George Noory hosted a panel of experts on the Middle East and terrorism, for a discussion on the history of ISIS, and the threats they pose to the US and Western countries.. Columnist and author Jerome Corsi and adventurer and journalist Robert Young Pelton appeared together in hours 2 & 3. ISIS aims to establish a worldwide Sunni Caliphate, and is a natural enemy of Iran (Shiite) but also threatens Sunni states such as Egypt, Jordan, and Saudi Arabia, Corsi detailed. ISIS, which has been characterized by brutal actions such as beheadings, has spread across the Middle East from its origins in Syria as an opposition group to Assad (the US helped finance and arm ISIS in early days), Corsi continued.
Pelton referred to ISIS as an "asymmetrical threat," as we know them through their graphic videos, rather than any kind of political representatives or ambassadors. Such Jihadi groups have a core management which hires paid fighters that go along with "hangers on"-- typically former military members that have joined up during vacuums of power, Pelton explained. We're going to see a very rapid rollback of ISIS into Syria, and then US policy will shift as to how we deal with the situation, he added. "Politically, I think President Obama is trying to sidestep the fallout that's about to happen. You're going to see massacres," but the US won't take the blame for it "because it's more politically expedient to let the locals fight it out," Pelton remarked.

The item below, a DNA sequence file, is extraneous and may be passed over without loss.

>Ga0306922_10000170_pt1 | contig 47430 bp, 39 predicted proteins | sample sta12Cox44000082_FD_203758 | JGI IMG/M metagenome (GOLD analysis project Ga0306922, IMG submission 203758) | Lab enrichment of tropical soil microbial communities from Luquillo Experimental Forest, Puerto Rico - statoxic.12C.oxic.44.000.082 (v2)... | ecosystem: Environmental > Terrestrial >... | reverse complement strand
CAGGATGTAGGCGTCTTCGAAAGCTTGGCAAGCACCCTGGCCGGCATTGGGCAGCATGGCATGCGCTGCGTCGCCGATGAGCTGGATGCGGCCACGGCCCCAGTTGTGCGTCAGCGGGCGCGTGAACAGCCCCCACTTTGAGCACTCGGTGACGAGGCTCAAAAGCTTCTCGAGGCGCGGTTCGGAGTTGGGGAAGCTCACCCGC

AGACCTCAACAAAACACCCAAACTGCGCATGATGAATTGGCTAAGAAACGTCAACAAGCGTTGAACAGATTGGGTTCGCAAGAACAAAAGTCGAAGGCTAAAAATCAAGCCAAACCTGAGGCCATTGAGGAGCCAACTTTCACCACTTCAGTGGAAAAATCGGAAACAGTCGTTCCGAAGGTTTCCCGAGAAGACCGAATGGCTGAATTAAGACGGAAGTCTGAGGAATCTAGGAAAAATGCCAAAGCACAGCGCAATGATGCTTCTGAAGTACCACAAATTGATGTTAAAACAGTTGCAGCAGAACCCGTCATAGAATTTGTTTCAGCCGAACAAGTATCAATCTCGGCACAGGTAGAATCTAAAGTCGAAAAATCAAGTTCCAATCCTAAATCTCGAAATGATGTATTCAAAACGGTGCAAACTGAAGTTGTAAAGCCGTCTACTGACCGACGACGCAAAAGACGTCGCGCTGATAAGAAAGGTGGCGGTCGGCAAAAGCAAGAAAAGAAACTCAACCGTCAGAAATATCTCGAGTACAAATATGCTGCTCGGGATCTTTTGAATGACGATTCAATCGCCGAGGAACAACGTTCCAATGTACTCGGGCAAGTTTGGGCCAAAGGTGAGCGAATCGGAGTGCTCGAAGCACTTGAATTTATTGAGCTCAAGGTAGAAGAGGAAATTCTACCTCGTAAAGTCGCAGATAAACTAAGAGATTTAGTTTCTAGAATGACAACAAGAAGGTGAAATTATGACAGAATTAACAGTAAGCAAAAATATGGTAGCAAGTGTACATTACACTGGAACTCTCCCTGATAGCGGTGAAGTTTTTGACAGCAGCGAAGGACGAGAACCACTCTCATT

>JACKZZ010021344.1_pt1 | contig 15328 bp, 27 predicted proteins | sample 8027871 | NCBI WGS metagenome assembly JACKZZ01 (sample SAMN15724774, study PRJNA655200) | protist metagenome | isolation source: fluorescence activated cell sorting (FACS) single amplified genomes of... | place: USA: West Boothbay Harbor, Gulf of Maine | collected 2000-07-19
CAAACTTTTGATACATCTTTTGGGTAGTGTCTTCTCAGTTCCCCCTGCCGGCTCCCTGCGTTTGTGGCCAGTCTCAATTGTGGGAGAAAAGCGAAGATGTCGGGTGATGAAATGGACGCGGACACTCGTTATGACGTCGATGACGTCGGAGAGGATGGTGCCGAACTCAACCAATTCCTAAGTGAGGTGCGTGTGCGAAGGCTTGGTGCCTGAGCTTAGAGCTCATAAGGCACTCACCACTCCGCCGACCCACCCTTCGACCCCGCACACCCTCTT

Journalist Michael Weiss, joining the show in the last hour, pointed out that ISIS has actually been around for 11 years, but just changed their name in recent times. A lot of disbanded members of the Iraqi military "melted into the insurgency," and found their way into ISIS, which combines elements of a terrorist organization, a mafia, and a political party, and reflects the rebounding of the Baath party under the new banner of jihad, he argued. Weiss pondered what happens after "we win the war against ISIS," and suggested it could actually foment a political crisis leading to an Islamic revolution in Iraq.
Lost City in Honduras
First half-hour guest, engineer and investigator of Mayan technology, James O'Kon, talked about the discovery of a lost city in the Honduran jungle, which dates back centuries ago. In contrast to the Maya who were also in Honduras, nothing is known about the builders of this mysterious town, which is thought to possibly be the 'White City" or "City of the Monkey God" of legend. The location is in a very dense, remote part of the Rain Forest, and was first discovered in an aerial sweep, O'Kon noted.